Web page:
Have you ever thought ‘What if I’m doing it wrong?’ We’ve all had that feeling when learning something new. This is no less true when the new activity is meditation. We may have reached a point where externally everything is polished – we’ve ‘found our seat’ and can meditate comfortably for as long as we would like to – but then another level of difficulty opens up because we are more sensitive to what’s happening ‘inside’.
If that new practice is one of the more open styles of meditation, such as ‘just sitting’ or recollective awareness meditation, there are not the usual meditation instructions to fall back on. It is much more likely that a novice will be worrying, ‘What if I’m doing it wrong?’ when there is a fundamental lack of specific guidance on what it means to be doing it right. When I think I’m doing it wrong, then I’ve assumed that there are certain desirable results (meditative attainments) that are supposed to come from doing it right. By doing it wrong, I worry that I will be denied these results. Is it at all helpful for me to be concerned about this? Have I completely missed the point? Or maybe there is no point – in which case, why am I even doing this?
As I understand it, in the traditional schools of Buddhist meditation one’s progress along the path is marked by meditative attainment, which is typically a matter that is kept between you and your teacher, someone more accomplished and better integrated than yourself. However, Jason Siff writes (in Thoughts are Not the Enemy, Shambhala 2014, p179), ‘I believe attainments are unnecessary concepts. They can easily derail a well-functioning spiritual path and turn it into a dysfunctional nightmare. … Some attainments may be real. Now, when that is the case, there is no advantage to making it known. Someone who really has succeeded in diminishing the force of her desires and ill will, and has substantially reduced her self-importance and pride, would be content being a nobody’.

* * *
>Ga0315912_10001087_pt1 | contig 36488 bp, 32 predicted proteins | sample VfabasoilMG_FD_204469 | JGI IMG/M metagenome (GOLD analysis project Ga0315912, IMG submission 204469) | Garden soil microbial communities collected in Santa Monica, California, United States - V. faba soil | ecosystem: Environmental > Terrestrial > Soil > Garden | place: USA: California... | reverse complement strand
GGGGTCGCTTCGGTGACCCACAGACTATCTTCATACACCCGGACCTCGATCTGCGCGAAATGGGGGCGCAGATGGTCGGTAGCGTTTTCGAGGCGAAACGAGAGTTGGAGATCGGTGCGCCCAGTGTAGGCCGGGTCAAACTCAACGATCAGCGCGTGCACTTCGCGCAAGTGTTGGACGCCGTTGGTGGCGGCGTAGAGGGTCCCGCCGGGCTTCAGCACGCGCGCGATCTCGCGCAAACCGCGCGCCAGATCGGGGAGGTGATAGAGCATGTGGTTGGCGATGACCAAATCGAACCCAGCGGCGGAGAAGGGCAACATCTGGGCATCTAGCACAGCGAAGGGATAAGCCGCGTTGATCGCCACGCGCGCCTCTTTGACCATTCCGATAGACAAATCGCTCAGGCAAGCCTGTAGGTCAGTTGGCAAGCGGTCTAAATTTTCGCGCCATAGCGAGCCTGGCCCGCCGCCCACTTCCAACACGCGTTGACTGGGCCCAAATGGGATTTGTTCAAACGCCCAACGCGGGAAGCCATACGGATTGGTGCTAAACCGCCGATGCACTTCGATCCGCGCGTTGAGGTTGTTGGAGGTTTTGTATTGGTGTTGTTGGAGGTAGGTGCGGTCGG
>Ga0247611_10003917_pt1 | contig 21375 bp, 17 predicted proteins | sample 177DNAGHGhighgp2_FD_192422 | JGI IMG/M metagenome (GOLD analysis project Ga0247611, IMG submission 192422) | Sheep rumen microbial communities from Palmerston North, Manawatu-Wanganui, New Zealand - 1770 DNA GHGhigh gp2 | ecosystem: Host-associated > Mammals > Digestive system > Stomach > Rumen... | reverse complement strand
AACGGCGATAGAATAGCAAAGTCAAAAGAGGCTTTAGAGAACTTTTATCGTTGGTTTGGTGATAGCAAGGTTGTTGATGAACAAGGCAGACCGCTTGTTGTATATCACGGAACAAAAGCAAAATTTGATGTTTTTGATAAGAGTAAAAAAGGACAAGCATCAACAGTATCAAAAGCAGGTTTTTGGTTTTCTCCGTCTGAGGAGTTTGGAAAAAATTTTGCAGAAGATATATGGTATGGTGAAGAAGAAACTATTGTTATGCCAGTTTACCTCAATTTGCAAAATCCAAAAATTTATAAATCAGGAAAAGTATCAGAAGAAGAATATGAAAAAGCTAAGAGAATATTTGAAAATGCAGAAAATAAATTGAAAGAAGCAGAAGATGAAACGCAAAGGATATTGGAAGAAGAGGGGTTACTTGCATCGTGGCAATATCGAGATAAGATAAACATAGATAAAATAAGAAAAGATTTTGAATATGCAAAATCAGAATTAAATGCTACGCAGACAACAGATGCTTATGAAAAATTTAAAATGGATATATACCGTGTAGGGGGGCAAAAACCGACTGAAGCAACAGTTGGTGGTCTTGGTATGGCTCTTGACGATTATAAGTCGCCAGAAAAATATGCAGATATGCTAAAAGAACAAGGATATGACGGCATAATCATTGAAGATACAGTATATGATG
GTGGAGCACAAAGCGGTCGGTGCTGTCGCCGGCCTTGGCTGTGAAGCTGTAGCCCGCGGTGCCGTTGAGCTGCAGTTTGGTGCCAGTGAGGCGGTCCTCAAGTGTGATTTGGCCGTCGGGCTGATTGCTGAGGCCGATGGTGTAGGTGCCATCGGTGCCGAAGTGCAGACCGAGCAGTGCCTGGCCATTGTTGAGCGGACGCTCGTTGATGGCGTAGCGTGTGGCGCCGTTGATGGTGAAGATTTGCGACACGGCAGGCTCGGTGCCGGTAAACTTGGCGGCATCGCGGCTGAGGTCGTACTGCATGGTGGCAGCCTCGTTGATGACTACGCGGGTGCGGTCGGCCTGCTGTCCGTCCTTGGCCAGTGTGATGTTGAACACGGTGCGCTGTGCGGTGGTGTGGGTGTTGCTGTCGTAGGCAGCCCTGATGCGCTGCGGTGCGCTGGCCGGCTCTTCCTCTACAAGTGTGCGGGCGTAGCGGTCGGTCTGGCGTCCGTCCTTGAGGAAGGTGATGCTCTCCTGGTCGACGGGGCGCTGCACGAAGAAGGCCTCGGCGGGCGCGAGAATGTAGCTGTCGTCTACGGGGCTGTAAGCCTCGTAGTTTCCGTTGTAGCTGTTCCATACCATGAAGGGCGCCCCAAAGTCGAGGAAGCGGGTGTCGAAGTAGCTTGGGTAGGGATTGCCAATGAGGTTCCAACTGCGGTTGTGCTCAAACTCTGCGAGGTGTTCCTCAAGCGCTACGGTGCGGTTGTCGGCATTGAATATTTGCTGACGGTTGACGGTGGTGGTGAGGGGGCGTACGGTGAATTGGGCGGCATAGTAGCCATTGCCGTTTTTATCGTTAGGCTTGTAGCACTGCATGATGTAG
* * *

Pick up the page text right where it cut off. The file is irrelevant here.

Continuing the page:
People, myself included, first come to meditation with the expectation that their hard work will be rewarded. It’s part of our culture in the Western world, where the Protestant work ethic is alive and well despite increasing secularism. New meditators will also expect their time to be productive – even their leisure time: ‘work hard and play hard’. We can’t help but bring our cultural conditioning to new activities, meditation too, and probably without even consciously thinking about it we believe that doing it right will ensure a more efficient path to being productive. But productive of what?
The recent presence of mindfulness in the media, coming mainly from the growth of mindfulness based stress reduction programmes, means that it would be easy for those running meditation groups to sell meditation to newcomers as simply a method for solving problems – to cure whatever ails you. Stephen Batchelor (in After Buddhism, Yale University Press, 2016) points out that ‘…treating meditation as a technique for solving the problem of human suffering, however, is nothing new. Buddhism itself has frequently lapsed into this way of thinking and, in some schools, uncritically endorses such an approach. … This is no different from a sales pitch for an effective diet: if you follow this regime for X amount of time, it is certain that you will lose X amount of weight.’
The beginning meditator will look to veterans for reassurance that they’re doing it right, and that doing it right does have some positive benefits. We are, like it or not, driven by goals. However, there is the possibility that a well-practiced meditator has completely missed the point. Despite their accomplishments in certain meditative techniques they may have failed to have become a more integrated person, or, more generously, their integration may be radically asymmetrical with their desires well integrated, but their beliefs are poorly integrated as they are still operating under the assumptions of ideological dogma.